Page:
Rated PG-13 - Running time: 2:08 - Released 12/25/97

Since Jean-Jacques Annaud's Seven Years In Tibet was just released last fall, this movie can't look like much but a re-telling of the same story without Brad Pitt. And that is too bad, because this one, directed by Martin Scorsese, is better in some ways. One is that it provides more history of the "peaceful liberation" of Tibet by the Red Chinese in the 1950s. The Communist (atheist) takeover of a deeply religious nation is brought more into focus.

When you look at a map of China, the entire southwestern portion is the plateau of Tibet. China ruled it in the 1800s, but Tibet won its independence in 1911. It was then ruled by the Dalai Lama, the Buddhist leader who is believed to have been reincarnated over and over throughout history. Then, after 40 years, China reasserted its dominance under Mao Tse-Tung's leadership. The struggle continued throughout the '50s, and finally the Dalai Lama fled to India for asylum, where he remains to this day. This movie, written by Melissa Mathison, is the story of his life until he left Tibet.

In this film the 14th Dalai Lama, named Kundun, is played by several actors since his life is traced from age 2. All the actors in this role [Tenzin Yeshi Paichang (age 2), Tulku Jamyang Kunga Tenzin (age 5), Gyurme Tethong (age 10), and Tenzin Thuthob Tsarong (adult)] capably show the transformation of a child who relishes the attention and power he gets from being chosen as the leader of his country to the immense burden of responsibility brought on by that position. The rest of the cast is also impeccable; all are real Tibetans, proud and intent on telling their nation's sad story. Kundun's teacher, Ling Rimpoche, is played with love and reverence by Tenzin Trinley, as is his Lord Chamberlain (Gyatso Lukhang), and Reting Rimpoche (Sonam Phuntsok), his friend who brings him to the attention of the religious leaders.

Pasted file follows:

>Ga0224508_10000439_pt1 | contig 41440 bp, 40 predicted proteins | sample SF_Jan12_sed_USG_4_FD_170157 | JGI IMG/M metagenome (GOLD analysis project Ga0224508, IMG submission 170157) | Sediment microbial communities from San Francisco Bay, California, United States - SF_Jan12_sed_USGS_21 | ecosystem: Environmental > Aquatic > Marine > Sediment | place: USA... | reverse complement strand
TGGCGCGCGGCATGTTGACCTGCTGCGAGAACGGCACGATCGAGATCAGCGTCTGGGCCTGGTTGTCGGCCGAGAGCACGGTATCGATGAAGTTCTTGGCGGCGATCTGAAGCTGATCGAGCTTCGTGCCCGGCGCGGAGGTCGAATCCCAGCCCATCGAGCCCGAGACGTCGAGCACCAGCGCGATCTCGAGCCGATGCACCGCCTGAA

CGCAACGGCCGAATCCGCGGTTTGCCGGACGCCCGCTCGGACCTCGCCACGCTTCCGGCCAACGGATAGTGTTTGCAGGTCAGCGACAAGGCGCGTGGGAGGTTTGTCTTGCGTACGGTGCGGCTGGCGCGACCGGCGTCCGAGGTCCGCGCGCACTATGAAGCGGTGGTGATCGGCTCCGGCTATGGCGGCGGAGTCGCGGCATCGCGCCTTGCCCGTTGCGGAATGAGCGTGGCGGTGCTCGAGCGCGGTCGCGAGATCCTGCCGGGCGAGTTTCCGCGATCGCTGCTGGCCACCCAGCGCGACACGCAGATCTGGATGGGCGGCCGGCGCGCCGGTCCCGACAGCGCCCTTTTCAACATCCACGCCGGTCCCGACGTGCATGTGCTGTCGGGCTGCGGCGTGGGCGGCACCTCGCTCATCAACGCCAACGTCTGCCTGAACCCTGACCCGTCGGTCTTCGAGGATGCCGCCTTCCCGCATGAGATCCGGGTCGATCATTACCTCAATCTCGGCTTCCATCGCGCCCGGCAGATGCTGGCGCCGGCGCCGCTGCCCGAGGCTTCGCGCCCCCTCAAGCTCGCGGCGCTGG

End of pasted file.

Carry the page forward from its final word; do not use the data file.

Scorsese's direction is a little fragmented at times, as is Mathison's screenplay. The story has periods where it seems muddled in symbolism, but the nightmares and hallucinations seen by the boy are striking, thanks in no small part to the breathtaking cinematography by Roger Deakins. Also effective is the destruction of the intricate sand art by Kundun's own hand, symbolic of all that is Tibetan being destroyed by its leader's forced departure.

All in all, Kundun is beautifully produced and honestly acted. It's unfortuate for Scorsese that after Seven Years In Tibet, his effort looks like an echo. One difference may be noted in the credits: Scorsese thanks the Dalai Lama himself for his help, suggesting that this story is told from the, er, Lama's mouth. Sorry. ****½

Copyright 1998 by John R. McEwen and The Republican

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